MYSTICISM IS WHERE RELIGIONS START. Moses with his flocks in Midian, Buddha under the Bo tree, Jesus up to his knees in the waters of Jordan—each of them is responding to Something of which words like Shalom, Nirvana, God even, are only pallid souvenirs. Religion as ethics, institution, dogma, ritual, Scripture, social action—all of this comes later and in the long run maybe counts for less. Religions start, as Frost said poems do, with a lump in the throat—to put it mildly—or with a bush going up in flames, a rain of flowers, a dove coming down out of the sky. “I have seen things,” Aquinas told a friend, “that make all my writings seem like straw.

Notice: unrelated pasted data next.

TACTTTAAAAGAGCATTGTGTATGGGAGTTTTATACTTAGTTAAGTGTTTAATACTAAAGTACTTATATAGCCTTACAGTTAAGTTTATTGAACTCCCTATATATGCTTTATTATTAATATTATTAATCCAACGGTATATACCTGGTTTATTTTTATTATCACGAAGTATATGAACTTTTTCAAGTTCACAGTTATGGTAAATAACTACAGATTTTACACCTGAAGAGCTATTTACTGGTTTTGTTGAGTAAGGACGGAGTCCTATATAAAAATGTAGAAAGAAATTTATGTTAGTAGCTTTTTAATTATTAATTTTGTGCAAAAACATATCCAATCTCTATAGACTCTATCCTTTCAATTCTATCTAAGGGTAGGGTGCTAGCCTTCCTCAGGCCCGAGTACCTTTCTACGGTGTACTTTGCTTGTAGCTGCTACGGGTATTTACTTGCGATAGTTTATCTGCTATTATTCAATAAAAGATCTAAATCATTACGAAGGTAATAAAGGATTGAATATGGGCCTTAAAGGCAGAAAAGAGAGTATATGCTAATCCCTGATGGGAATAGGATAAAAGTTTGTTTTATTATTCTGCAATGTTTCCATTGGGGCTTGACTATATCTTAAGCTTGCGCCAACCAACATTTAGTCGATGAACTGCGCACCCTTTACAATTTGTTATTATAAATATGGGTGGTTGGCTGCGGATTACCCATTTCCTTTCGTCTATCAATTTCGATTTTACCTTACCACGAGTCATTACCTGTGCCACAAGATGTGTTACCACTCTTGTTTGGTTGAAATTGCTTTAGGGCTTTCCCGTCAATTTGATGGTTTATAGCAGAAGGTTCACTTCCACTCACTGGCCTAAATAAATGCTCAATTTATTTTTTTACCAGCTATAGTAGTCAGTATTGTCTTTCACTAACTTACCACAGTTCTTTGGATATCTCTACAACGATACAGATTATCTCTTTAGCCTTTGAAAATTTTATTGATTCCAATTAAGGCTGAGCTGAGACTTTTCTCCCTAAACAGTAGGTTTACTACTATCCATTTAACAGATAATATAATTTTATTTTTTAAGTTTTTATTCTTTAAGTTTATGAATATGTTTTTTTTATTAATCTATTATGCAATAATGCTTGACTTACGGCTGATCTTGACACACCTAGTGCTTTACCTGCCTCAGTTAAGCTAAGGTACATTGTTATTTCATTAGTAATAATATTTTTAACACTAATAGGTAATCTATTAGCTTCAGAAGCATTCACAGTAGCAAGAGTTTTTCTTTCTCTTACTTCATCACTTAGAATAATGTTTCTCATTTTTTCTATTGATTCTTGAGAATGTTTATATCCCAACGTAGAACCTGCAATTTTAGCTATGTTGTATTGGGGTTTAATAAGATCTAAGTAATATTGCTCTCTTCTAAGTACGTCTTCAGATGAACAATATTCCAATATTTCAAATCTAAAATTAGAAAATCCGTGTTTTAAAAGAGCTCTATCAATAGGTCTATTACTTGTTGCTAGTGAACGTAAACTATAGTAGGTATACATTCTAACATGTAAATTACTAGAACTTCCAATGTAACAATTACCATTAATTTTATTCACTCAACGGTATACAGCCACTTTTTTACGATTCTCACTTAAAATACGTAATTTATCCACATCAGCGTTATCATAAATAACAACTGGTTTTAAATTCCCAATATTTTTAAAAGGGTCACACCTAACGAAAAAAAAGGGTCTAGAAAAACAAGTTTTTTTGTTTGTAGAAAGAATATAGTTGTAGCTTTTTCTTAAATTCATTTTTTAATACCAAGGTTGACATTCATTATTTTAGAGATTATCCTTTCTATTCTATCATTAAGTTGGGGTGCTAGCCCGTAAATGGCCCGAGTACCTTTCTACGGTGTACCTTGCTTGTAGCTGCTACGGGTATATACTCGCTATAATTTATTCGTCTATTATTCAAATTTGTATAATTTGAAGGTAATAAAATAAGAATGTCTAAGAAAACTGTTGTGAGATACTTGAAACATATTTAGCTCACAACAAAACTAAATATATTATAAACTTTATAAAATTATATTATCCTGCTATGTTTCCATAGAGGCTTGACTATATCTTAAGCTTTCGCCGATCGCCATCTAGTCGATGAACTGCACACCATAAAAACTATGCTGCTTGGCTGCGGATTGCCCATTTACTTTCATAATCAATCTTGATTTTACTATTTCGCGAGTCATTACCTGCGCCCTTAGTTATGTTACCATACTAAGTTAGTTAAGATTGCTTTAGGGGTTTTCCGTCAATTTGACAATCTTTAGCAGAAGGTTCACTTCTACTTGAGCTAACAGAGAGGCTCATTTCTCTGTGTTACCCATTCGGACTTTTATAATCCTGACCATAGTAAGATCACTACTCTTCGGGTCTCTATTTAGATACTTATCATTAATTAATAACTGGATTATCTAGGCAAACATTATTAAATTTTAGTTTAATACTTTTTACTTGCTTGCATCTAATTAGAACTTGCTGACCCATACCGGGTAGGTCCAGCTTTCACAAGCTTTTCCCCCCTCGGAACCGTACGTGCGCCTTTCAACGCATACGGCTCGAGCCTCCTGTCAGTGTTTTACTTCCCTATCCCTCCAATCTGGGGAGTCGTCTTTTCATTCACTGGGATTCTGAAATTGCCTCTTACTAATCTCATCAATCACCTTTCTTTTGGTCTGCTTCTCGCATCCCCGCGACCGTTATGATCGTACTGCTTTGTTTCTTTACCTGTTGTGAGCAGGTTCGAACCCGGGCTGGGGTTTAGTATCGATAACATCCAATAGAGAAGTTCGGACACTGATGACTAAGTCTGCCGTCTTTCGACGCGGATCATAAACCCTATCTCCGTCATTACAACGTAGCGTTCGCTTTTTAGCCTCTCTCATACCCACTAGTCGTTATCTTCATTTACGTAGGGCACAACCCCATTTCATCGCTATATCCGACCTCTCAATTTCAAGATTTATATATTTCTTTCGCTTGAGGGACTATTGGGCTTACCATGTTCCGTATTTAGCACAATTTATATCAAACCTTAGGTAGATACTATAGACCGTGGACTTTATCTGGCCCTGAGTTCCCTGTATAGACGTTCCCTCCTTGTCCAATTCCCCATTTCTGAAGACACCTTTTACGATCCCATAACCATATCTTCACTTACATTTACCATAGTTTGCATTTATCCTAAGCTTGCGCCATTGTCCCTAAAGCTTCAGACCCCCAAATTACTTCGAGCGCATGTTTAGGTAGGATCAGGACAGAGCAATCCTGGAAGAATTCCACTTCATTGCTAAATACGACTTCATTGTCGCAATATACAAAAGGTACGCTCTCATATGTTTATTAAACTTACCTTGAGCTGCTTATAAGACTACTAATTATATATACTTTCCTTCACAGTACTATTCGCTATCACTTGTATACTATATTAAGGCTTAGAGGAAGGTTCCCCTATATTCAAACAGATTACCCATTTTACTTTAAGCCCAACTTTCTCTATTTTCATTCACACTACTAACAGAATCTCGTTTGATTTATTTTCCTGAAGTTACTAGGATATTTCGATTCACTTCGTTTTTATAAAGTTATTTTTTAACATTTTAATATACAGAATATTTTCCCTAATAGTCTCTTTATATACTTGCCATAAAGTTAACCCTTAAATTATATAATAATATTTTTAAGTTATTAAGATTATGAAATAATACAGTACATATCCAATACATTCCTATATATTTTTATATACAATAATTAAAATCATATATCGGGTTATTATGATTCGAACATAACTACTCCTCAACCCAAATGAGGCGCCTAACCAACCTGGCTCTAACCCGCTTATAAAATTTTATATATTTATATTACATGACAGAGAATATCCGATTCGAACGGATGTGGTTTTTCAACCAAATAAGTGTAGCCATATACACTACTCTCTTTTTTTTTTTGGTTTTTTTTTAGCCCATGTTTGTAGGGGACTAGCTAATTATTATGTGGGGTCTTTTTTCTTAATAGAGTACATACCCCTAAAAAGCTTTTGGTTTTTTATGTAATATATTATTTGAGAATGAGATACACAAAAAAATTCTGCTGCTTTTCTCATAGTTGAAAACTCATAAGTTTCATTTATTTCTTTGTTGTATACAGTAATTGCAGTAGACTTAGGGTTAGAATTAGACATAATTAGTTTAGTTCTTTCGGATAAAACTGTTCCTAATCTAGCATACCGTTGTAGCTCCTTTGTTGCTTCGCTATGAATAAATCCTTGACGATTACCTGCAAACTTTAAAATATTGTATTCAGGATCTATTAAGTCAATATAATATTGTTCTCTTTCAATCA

“Most people have also seen such things. Through some moment of beauty or pain, some sudden turning of their lives, most of them have caught glimmers at least of what the saints are blinded by. Only then, unlike the saints, they tend to go on as though nothing has happened.
We are all more mystics than we choose to let on, even to ourselves. Life is complicated enough as it is.